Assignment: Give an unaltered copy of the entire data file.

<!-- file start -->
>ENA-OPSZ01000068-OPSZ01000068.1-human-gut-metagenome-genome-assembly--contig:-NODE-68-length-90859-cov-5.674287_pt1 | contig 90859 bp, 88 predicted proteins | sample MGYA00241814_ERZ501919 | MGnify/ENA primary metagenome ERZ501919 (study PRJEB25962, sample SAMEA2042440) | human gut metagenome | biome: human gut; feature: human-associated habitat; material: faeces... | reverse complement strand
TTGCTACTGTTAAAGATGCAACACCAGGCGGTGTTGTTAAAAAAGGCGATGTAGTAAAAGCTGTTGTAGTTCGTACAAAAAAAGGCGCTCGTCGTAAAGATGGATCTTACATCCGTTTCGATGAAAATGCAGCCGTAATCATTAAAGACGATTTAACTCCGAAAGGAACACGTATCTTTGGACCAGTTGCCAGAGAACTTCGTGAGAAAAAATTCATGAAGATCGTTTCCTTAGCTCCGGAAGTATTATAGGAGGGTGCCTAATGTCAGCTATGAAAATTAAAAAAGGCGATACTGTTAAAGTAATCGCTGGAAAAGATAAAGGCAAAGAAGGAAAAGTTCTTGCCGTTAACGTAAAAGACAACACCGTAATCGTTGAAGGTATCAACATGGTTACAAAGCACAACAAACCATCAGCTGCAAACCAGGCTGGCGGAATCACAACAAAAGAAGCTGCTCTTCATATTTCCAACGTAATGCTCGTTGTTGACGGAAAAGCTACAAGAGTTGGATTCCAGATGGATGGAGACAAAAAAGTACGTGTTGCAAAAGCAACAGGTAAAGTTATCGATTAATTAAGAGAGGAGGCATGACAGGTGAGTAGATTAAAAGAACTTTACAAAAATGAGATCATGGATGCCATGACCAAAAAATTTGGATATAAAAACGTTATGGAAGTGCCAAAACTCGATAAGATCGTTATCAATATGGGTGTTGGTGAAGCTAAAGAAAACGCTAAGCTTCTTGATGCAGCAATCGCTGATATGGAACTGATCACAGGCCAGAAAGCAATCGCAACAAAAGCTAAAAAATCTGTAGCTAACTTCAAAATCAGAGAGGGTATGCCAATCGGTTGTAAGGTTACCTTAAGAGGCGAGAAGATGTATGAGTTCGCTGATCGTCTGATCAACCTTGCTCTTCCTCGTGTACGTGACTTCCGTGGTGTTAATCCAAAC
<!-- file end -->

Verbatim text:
>ENA-OPSZ01000068-OPSZ01000068.1-human-gut-metagenome-genome-assembly--contig:-NODE-68-length-90859-cov-5.674287_pt1 | contig 90859 bp, 88 predicted proteins | sample MGYA00241814_ERZ501919 | MGnify/ENA primary metagenome ERZ501919 (study PRJEB25962, sample SAMEA2042440) | human gut metagenome | biome: human gut; feature: human-associated habitat; material: faeces... | reverse complement strand
TTGCTACTGTTAAAGATGCAACACCAGGCGGTGTTGTTAAAAAAGGCGATGTAGTAAAAGCTGTTGTAGTTCGTACAAAAAAAGGCGCTCGTCGTAAAGATGGATCTTACATCCGTTTCGATGAAAATGCAGCCGTAATCATTAAAGACGATTTAACTCCGAAAGGAACACGTATCTTTGGACCAGTTGCCAGAGAACTTCGTGAGAAAAAATTCATGAAGATCGTTTCCTTAGCTCCGGAAGTATTATAGGAGGGTGCCTAATGTCAGCTATGAAAATTAAAAAAGGCGATACTGTTAAAGTAATCGCTGGAAAAGATAAAGGCAAAGAAGGAAAAGTTCTTGCCGTTAACGTAAAAGACAACACCGTAATCGTTGAAGGTATCAACATGGTTACAAAGCACAACAAACCATCAGCTGCAAACCAGGCTGGCGGAATCACAACAAAAGAAGCTGCTCTTCATATTTCCAACGTAATGCTCGTTGTTGACGGAAAAGCTACAAGAGTTGGATTCCAGATGGATGGAGACAAAAAAGTACGTGTTGCAAAAGCAACAGGTAAAGTTATCGATTAATTAAGAGAGGAGGCATGACAGGTGAGTAGATTAAAAGAACTTTACAAAAATGAGATCATGGATGCCATGACCAAAAAATTTGGATATAAAAACGTTATGGAAGTGCCAAAACTCGATAAGATCGTTATCAATATGGGTGTTGGTGAAGCTAAAGAAAACGCTAAGCTTCTTGATGCAGCAATCGCTGATATGGAACTGATCACAGGCCAGAAAGCAATCGCAACAAAAGCTAAAAAATCTGTAGCTAACTTCAAAATCAGAGAGGGTATGCCAATCGGTTGTAAGGTTACCTTAAGAGGCGAGAAGATGTATGAGTTCGCTGATCGTCTGATCAACCTTGCTCTTCCTCGTGTACGTGACTTCCGTGGTGTTAATCCAAAC